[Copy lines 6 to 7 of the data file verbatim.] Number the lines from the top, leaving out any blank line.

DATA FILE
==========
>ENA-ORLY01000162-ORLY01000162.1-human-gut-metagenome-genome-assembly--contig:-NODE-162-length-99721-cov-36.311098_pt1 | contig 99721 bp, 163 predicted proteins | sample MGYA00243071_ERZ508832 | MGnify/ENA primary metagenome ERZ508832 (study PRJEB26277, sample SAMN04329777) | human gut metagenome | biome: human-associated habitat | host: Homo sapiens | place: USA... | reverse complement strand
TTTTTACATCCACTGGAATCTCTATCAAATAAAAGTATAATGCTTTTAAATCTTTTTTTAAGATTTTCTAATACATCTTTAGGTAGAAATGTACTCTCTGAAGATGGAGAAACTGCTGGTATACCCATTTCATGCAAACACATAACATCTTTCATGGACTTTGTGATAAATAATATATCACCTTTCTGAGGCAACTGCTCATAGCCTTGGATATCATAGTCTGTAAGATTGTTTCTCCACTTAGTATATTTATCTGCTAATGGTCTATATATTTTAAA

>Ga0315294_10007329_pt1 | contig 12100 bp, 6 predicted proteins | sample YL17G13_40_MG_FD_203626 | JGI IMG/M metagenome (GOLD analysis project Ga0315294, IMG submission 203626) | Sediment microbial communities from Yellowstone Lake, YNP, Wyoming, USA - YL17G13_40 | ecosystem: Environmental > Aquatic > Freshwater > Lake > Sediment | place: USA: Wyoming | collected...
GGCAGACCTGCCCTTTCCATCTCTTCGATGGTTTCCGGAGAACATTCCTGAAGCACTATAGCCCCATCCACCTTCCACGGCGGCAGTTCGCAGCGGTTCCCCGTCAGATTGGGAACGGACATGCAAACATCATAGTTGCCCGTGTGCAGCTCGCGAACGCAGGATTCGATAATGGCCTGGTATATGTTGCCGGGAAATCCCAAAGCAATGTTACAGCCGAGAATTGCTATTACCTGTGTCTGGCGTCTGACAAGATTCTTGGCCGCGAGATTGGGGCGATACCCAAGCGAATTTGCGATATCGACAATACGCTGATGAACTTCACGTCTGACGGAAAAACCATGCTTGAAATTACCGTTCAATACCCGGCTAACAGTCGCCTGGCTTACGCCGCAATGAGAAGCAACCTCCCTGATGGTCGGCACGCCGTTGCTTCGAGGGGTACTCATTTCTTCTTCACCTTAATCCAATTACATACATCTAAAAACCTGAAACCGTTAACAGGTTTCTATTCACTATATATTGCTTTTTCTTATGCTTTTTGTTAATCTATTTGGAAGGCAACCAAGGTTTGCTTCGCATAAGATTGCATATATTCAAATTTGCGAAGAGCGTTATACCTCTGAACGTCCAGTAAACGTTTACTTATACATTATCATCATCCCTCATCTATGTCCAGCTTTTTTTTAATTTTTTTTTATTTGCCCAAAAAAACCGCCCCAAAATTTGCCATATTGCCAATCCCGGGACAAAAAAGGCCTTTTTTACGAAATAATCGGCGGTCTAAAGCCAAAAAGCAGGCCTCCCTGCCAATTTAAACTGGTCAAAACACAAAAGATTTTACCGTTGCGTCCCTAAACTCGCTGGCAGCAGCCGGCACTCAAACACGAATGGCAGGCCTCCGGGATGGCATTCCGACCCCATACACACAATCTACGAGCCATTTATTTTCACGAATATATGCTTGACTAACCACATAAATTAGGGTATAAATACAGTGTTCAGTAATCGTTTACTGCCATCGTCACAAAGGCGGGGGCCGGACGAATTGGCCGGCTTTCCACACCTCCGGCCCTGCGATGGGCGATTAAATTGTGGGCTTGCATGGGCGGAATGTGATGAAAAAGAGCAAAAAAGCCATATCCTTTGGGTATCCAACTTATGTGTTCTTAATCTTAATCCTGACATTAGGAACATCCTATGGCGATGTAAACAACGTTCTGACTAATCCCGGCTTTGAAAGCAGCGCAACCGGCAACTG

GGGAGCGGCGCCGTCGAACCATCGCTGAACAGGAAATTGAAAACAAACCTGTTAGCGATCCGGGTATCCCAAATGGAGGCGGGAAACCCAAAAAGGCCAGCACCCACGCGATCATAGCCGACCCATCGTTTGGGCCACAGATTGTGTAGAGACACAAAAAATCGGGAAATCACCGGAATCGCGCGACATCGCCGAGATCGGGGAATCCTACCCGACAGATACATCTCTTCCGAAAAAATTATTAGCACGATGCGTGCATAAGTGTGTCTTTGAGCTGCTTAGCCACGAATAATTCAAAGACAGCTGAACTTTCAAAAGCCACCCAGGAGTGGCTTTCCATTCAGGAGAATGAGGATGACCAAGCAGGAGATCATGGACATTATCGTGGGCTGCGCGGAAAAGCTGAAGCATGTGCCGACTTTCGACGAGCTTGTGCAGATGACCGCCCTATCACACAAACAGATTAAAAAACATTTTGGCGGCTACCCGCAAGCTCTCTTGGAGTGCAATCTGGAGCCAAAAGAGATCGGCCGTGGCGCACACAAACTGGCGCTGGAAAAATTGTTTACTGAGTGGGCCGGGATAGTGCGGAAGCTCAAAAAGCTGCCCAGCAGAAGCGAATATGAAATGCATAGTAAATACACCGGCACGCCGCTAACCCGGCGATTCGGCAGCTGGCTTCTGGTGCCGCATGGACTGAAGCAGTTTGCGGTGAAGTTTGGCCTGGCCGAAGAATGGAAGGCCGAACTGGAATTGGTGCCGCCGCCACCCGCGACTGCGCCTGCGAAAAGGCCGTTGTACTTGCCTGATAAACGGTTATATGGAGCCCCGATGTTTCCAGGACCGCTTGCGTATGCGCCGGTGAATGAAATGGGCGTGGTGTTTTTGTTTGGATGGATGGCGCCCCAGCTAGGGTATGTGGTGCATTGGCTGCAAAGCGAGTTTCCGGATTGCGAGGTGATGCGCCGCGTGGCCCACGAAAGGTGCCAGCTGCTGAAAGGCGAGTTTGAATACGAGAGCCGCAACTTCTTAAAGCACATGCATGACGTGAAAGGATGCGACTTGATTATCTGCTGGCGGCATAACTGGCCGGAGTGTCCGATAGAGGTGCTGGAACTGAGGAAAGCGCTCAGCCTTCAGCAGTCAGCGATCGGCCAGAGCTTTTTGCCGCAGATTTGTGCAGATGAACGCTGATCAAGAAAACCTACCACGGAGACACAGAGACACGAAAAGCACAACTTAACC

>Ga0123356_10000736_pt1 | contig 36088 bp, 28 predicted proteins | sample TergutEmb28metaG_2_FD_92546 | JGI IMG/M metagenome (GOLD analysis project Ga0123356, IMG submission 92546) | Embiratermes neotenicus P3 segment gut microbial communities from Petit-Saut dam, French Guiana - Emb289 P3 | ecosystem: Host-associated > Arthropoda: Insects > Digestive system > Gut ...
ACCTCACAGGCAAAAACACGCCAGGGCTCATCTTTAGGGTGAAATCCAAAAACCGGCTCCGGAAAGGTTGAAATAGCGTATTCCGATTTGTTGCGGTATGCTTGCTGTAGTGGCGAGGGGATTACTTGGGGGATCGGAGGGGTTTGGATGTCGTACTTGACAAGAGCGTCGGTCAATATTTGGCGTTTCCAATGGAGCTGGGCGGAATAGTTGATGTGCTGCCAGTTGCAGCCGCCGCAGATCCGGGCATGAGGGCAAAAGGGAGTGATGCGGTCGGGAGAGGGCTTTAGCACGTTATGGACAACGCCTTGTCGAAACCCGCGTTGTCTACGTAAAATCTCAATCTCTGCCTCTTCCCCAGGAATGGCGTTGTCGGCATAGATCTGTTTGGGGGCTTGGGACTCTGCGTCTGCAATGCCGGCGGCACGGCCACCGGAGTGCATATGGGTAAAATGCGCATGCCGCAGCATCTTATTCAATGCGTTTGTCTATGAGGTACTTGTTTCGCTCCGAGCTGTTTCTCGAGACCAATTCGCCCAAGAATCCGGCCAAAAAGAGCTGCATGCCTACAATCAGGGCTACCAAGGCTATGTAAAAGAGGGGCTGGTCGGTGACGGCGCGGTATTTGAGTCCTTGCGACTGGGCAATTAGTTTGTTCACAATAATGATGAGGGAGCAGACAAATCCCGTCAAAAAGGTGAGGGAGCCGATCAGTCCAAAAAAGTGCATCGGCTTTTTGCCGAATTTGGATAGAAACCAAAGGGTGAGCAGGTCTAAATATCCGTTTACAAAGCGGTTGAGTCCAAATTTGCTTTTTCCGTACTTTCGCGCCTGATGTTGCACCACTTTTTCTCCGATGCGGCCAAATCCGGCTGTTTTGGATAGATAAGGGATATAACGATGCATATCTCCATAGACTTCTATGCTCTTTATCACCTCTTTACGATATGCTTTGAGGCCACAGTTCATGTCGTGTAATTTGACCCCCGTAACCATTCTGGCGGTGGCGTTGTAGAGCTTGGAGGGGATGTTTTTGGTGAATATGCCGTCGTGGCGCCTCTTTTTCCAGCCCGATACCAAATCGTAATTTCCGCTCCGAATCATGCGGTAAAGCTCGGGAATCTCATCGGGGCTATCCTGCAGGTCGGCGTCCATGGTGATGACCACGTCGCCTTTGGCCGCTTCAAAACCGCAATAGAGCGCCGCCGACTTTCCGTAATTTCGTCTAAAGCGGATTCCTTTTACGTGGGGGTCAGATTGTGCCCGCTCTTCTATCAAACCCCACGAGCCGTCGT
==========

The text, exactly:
>Ga0123356_10000736_pt1 | contig 36088 bp, 28 predicted proteins | sample TergutEmb28metaG_2_FD_92546 | JGI IMG/M metagenome (GOLD analysis project Ga0123356, IMG submission 92546) | Embiratermes neotenicus P3 segment gut microbial communities from Petit-Saut dam, French Guiana - Emb289 P3 | ecosystem: Host-associated > Arthropoda: Insects > Digestive system > Gut ...
ACCTCACAGGCAAAAACACGCCAGGGCTCATCTTTAGGGTGAAATCCAAAAACCGGCTCCGGAAAGGTTGAAATAGCGTATTCCGATTTGTTGCGGTATGCTTGCTGTAGTGGCGAGGGGATTACTTGGGGGATCGGAGGGGTTTGGATGTCGTACTTGACAAGAGCGTCGGTCAATATTTGGCGTTTCCAATGGAGCTGGGCGGAATAGTTGATGTGCTGCCAGTTGCAGCCGCCGCAGATCCGGGCATGAGGGCAAAAGGGAGTGATGCGGTCGGGAGAGGGCTTTAGCACGTTATGGACAACGCCTTGTCGAAACCCGCGTTGTCTACGTAAAATCTCAATCTCTGCCTCTTCCCCAGGAATGGCGTTGTCGGCATAGATCTGTTTGGGGGCTTGGGACTCTGCGTCTGCAATGCCGGCGGCACGGCCACCGGAGTGCATATGGGTAAAATGCGCATGCCGCAGCATCTTATTCAATGCGTTTGTCTATGAGGTACTTGTTTCGCTCCGAGCTGTTTCTCGAGACCAATTCGCCCAAGAATCCGGCCAAAAAGAGCTGCATGCCTACAATCAGGGCTACCAAGGCTATGTAAAAGAGGGGCTGGTCGGTGACGGCGCGGTATTTGAGTCCTTGCGACTGGGCAATTAGTTTGTTCACAATAATGATGAGGGAGCAGACAAATCCCGTCAAAAAGGTGAGGGAGCCGATCAGTCCAAAAAAGTGCATCGGCTTTTTGCCGAATTTGGATAGAAACCAAAGGGTGAGCAGGTCTAAATATCCGTTTACAAAGCGGTTGAGTCCAAATTTGCTTTTTCCGTACTTTCGCGCCTGATGTTGCACCACTTTTTCTCCGATGCGGCCAAATCCGGCTGTTTTGGATAGATAAGGGATATAACGATGCATATCTCCATAGACTTCTATGCTCTTTATCACCTCTTTACGATATGCTTTGAGGCCACAGTTCATGTCGTGTAATTTGACCCCCGTAACCATTCTGGCGGTGGCGTTGTAGAGCTTGGAGGGGATGTTTTTGGTGAATATGCCGTCGTGGCGCCTCTTTTTCCAGCCCGATACCAAATCGTAATTTCCGCTCCGAATCATGCGGTAAAGCTCGGGAATCTCATCGGGGCTATCCTGCAGGTCGGCGTCCATGGTGATGACCACGTCGCCTTTGGCCGCTTCAAAACCGCAATAGAGCGCCGCCGACTTTCCGTAATTTCGTCTAAAGCGGATTCCTTTTACGTGGGGGTCAGATTGTGCCCGCTCTTCTATCAAACCCCACGAGCCGTCGT